I am a big advocate of early bedtimes for children. Not only for my own personal sanity, but also because that is how the circadian rhythms of children operate best. You can read all about it in books like Sleepless in America and The No-Cry Sleep Solution (seriously, read those books: they're invaluable). Most sources say that kids do best when they fall asleep between 6:30-7:30 pm. That is right... between 6:30 and 7:30 pm. (Mine go to bed at 7:00 pm).
And then, generally, young kids/toddlers will sleep until around 6:30 in the morning (possibly earlier, if you're my son). Oftentimes, if a child is misbehaving or having difficulty managing emotions, it could be because they are missing sleep.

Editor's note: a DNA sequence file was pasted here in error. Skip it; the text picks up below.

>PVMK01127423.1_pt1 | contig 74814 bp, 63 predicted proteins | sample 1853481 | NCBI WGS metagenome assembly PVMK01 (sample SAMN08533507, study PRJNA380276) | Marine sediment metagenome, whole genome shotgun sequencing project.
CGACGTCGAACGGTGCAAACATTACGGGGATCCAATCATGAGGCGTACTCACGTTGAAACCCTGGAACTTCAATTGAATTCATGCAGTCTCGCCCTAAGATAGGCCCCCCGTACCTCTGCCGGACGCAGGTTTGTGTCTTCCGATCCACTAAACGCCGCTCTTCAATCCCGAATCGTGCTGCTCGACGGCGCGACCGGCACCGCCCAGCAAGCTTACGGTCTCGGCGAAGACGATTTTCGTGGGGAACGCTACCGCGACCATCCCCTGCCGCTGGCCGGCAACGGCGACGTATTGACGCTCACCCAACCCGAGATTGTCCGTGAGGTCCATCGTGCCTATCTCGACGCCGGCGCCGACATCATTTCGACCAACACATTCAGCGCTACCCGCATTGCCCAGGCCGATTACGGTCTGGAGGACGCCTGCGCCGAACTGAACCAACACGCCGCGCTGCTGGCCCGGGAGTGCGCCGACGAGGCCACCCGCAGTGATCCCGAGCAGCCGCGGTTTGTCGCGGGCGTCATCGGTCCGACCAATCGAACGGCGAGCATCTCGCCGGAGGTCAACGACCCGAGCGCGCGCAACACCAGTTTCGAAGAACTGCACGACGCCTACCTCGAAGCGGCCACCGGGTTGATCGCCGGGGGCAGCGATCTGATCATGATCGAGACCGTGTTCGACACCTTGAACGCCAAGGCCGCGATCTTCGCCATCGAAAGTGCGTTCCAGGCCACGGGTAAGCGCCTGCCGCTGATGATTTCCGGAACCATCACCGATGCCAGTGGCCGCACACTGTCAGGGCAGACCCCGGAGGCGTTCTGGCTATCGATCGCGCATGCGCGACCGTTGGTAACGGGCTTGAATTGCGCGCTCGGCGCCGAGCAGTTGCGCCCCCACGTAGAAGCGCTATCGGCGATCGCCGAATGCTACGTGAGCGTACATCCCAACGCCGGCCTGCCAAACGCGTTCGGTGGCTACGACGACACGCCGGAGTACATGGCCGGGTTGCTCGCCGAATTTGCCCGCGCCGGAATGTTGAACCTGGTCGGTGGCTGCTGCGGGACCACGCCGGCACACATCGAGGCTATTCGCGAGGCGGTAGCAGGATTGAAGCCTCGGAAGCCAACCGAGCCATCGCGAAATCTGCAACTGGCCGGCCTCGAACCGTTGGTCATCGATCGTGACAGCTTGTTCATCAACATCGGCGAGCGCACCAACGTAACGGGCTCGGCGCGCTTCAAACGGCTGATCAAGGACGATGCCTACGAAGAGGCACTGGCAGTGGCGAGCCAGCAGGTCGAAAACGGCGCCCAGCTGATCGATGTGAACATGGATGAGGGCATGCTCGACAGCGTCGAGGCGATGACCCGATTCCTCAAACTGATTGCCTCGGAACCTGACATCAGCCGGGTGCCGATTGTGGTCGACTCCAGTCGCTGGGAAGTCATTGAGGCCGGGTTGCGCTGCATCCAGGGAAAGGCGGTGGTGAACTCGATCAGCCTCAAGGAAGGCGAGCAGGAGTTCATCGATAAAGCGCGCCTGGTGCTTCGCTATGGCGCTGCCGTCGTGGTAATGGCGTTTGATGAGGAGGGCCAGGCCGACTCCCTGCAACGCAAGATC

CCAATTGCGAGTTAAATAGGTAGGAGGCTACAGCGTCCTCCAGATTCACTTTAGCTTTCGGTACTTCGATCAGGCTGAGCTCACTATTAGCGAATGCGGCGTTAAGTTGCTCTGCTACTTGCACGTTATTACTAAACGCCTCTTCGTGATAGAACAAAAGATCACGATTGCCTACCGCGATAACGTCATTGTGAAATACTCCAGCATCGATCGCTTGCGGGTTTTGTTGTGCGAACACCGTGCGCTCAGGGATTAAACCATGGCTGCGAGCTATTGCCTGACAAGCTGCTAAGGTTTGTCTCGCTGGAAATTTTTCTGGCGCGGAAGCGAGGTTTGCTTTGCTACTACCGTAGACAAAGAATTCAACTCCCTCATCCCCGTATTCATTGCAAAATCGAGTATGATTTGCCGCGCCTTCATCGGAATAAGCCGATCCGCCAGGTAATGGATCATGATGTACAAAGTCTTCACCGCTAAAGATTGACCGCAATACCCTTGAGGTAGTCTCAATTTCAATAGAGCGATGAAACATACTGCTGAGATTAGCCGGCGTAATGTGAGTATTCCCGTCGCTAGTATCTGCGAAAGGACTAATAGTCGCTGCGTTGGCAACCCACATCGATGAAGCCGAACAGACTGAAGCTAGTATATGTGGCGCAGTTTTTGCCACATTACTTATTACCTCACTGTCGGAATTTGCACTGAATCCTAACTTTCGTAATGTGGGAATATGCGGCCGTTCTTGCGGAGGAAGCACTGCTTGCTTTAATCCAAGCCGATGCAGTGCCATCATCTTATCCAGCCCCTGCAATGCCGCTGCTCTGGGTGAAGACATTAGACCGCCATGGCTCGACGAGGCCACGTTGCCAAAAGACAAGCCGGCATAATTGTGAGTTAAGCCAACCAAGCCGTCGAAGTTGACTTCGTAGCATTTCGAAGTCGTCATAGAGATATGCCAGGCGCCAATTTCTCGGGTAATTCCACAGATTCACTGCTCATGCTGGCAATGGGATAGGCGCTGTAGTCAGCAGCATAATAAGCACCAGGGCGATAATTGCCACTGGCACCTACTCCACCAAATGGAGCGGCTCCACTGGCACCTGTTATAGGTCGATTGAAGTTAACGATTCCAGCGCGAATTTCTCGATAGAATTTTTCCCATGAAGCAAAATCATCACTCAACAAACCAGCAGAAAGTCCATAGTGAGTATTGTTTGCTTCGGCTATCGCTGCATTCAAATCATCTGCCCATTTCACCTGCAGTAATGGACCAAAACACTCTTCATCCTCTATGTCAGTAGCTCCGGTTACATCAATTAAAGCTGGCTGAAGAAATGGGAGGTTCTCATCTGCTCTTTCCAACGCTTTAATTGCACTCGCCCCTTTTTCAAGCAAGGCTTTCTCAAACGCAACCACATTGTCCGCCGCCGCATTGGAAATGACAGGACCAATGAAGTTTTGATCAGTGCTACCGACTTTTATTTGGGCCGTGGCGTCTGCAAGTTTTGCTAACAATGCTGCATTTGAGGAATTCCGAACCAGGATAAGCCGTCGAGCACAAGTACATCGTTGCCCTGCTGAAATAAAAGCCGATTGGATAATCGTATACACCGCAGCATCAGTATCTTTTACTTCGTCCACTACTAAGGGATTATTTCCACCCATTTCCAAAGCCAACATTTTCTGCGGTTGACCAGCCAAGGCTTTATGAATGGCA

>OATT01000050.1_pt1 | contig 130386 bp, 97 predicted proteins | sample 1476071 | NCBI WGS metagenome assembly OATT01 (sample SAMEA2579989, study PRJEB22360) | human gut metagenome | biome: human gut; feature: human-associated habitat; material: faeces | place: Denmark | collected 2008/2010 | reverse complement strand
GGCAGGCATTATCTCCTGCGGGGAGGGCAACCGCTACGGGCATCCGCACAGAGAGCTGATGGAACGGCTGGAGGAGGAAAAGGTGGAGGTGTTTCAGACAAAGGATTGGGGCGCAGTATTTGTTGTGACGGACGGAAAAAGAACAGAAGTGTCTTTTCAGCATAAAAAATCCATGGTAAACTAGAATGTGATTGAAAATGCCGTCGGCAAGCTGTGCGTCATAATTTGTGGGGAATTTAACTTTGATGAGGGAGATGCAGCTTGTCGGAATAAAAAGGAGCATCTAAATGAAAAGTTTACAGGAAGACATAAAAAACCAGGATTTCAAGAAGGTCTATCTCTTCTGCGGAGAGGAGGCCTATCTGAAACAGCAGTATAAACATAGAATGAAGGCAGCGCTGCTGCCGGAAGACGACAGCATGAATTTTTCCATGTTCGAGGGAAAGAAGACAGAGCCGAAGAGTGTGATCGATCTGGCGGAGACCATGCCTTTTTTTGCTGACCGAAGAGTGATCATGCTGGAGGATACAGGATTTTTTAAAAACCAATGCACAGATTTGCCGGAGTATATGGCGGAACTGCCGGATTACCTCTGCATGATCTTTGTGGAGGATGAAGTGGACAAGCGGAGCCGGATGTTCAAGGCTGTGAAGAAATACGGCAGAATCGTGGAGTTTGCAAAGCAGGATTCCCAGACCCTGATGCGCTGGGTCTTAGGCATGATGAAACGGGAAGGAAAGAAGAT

This might seem kind of ironic, given that I'm an unschooler (where one school of thought might be that children should be allowed to follow their body rhythms naturally and go to sleep when and where they feel like it), but I've always found that my children need to be parented to sleep (which Elizabeth Pantley talks a lot about in The No-Cry Sleep Solution). I enjoy the nighttime ritual of stories, quiet time, and putting lullabies on the CD player. It's one of the most relaxing parts of the day.
But then, by the teen years, their circadian rhythms change and they naturally start staying up later and, thus, should be allowed to sleep in later as well. This is why schools should have a later start time for teenagers. This was talked about in the book Nurture Shock, and it cited one school that pushed start time up an hour and how their test scores improved considerably because of this.
Okay. That's it.